I'm still a day behind, but I figure better slightly late than slightly more late, right?
For yesterday morning's first session I resorted to a coin toss, which resulted in my attending "Transatlantic Borrowings, American Adaptations." All three papers were fascinating: Ed Larkin urged historians to stop creating a bifurcation between Copley's paintings done in America and those done in England, urging us to see his loyalism not as an either/or proposition and arguing that he still considered himself "Anglo-American" no matter which side of the Atlantic he was on. Ezra Tawil discussed Noah Webster's use of Samuel Johnson's works in his own lexicographical pursuits (quoting David Simpson on the point that it was easier to declare independence from George III than from Samuel Johnson). And Sarah Rivett spoke on Jefferson's interest in native linguistics, putting that into the context of European efforts to discover "pure language."
The second session, "The Transatlantic Literary Marketplace," focused on mostly 19th-century authors: Washington Irving and the complicated publication history of The Sketchbook of Geoffrey Crayon, Gent., James K. Paulding's humorous responses to snide English travel accounts of America, and some fascinating paratextual elements in John Neal's novels.
I got a real treat for the afternoon: the great folks at Philadelphia Rare Books & Manuscripts treated me to lunch and the grand tour of their beautiful space at the Arsenal. We had a wonderful meal and a great chat about all sorts of bibliophilic things, and then I had a chance to browse their stacks and find some goodies.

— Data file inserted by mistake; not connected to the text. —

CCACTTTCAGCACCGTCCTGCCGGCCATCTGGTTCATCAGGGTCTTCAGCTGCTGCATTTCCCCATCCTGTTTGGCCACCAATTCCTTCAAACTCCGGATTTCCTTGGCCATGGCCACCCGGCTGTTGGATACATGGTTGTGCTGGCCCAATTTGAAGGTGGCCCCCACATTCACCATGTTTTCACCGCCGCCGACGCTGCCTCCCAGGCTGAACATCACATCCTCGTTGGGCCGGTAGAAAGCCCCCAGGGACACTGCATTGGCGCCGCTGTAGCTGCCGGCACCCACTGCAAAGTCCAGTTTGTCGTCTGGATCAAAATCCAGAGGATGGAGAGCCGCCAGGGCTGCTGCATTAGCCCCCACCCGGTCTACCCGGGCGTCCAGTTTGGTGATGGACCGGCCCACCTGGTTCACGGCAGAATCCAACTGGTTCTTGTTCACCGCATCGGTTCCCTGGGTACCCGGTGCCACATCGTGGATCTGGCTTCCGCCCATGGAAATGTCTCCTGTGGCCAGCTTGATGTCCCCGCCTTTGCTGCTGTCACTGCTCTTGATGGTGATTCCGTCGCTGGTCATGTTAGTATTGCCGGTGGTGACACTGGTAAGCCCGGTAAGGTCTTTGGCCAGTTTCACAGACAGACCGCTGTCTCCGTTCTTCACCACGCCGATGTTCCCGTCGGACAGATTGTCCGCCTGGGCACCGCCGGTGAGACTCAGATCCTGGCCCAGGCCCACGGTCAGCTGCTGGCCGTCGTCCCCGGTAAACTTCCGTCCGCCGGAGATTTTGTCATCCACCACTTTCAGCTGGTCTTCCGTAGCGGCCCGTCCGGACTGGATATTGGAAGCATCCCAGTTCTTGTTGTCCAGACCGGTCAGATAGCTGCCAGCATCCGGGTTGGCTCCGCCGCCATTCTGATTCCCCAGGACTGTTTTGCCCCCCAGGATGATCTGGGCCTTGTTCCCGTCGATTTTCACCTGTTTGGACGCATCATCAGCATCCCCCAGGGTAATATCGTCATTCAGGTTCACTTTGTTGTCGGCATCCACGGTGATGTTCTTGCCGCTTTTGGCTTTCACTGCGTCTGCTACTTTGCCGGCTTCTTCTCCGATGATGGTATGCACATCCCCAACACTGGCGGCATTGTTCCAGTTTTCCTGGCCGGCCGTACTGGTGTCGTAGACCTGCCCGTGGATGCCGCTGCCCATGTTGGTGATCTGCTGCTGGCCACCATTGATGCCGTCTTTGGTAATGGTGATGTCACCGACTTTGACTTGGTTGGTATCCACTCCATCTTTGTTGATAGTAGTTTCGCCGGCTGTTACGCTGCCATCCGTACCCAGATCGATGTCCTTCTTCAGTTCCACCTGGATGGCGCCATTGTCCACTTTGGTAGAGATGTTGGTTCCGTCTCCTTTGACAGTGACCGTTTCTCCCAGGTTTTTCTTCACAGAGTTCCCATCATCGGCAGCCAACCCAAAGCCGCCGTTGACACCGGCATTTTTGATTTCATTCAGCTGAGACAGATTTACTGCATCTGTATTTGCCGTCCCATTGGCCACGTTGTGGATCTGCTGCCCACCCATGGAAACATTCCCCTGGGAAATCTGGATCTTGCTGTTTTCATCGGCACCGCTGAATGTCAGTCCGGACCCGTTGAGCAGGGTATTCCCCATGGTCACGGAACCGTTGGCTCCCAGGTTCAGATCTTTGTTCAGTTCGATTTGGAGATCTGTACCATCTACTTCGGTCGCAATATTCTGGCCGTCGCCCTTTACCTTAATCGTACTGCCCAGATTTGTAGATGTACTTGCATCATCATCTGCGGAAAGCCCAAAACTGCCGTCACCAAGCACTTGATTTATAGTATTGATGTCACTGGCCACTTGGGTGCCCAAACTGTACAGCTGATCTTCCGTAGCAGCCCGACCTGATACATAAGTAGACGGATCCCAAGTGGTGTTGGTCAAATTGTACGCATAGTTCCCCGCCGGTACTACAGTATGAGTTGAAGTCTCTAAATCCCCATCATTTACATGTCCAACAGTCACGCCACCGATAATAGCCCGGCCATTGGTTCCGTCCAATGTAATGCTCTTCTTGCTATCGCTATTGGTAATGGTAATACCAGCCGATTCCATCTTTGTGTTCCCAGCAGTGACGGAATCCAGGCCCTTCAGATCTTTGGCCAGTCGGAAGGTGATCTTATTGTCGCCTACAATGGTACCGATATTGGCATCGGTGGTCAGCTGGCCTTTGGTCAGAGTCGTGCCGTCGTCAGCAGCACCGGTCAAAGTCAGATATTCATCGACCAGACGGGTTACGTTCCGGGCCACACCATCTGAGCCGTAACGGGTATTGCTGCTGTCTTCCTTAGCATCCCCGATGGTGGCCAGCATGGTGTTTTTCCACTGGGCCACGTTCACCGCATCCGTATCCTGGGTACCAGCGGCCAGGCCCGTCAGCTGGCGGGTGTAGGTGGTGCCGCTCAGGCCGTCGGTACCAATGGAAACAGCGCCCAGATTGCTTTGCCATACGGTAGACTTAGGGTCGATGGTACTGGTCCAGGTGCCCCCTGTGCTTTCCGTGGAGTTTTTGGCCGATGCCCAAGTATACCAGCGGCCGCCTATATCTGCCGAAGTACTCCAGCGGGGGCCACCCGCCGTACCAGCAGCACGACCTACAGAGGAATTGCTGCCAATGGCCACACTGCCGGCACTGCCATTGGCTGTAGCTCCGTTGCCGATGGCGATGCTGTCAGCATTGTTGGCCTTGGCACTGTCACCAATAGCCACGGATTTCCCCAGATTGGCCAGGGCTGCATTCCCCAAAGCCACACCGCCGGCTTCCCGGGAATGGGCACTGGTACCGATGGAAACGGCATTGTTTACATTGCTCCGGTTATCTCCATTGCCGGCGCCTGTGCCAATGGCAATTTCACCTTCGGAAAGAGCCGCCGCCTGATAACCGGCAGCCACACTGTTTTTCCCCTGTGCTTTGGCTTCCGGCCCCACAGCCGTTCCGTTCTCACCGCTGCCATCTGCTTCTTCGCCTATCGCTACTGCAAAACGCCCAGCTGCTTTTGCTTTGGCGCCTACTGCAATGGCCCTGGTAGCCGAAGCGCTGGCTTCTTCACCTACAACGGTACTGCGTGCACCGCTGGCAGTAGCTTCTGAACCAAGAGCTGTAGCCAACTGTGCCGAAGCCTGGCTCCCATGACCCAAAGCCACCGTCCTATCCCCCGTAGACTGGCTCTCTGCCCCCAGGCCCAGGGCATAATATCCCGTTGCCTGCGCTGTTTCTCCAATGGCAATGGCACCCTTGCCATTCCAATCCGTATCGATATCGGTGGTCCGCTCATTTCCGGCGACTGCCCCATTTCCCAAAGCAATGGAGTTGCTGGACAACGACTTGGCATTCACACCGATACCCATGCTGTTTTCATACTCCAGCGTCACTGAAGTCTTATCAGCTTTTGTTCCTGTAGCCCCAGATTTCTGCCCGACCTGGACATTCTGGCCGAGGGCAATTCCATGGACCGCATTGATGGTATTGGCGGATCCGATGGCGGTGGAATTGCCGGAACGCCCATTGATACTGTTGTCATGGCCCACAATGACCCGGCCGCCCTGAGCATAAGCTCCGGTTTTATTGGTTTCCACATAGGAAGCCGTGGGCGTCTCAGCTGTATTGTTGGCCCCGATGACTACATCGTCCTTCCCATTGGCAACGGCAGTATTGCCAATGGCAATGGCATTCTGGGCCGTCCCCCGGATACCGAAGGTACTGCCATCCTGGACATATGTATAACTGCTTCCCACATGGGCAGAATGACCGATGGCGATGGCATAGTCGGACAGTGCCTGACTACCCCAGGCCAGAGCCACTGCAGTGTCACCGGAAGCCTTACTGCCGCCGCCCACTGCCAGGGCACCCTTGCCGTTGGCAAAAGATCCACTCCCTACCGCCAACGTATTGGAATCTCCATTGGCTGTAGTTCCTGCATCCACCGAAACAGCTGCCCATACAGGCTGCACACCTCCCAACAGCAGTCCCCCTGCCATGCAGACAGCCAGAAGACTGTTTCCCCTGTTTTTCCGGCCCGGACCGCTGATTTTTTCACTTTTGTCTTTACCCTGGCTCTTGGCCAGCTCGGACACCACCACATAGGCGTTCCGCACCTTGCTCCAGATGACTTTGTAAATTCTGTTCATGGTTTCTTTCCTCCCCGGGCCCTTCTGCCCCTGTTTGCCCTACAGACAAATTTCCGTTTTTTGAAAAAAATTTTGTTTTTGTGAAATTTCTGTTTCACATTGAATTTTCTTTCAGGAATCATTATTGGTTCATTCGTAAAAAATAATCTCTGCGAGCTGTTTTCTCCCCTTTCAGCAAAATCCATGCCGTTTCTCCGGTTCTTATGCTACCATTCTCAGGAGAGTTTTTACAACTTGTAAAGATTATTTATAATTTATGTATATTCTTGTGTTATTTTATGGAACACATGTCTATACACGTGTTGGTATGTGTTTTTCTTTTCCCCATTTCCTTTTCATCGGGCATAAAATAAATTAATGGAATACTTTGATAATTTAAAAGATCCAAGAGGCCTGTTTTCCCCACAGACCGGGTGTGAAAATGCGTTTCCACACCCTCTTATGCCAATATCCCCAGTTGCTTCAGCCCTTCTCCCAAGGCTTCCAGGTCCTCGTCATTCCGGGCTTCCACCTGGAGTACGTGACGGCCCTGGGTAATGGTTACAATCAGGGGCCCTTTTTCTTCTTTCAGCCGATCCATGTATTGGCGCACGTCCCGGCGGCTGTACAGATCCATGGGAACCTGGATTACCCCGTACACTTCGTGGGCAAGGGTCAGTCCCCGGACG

My favorite find was a little Congressional report into the 1825 Library of Congress fire, which features the following exchange between a congressman (probably Edward Everett) and George Watterston, the librarian of Congress:
Question: What was the appearance of the Library Room on your first entering it, after the alarm of fire, on the evening of the 22d inst?
Answer: The Library Room appeared as usual, with the exception of the fire, which was burning out of the western gallery. ...
There is almost no better way to spend an afternoon than in the company of good books and the people who love them. And Cynthy, David, Zoe, Cynthia and the rest of the gang at PRBM, they love their books (and it shows). I look forward to my next visit already!
Last evening's plenary session at the American Philosophical Society went very well, with some really interesting discussions about the planning processes behind some recent Franklin exhibits, Franklin's role in public life, and Franklin in public memory. The very entertaining and enlightening dinner which followed proved an excellent capstone to the evening.
The conference Twitterstream is humming along nicely, so if you want to follow along, do check that out - it's been neat to see others signing up and signing on to Twitter over the course of the conference and joining in the conversation.
I almost can't believe it's the last day already - many more good panels on tap (speaking of which, I'd better finish this up so I can grab some breakfast before they start).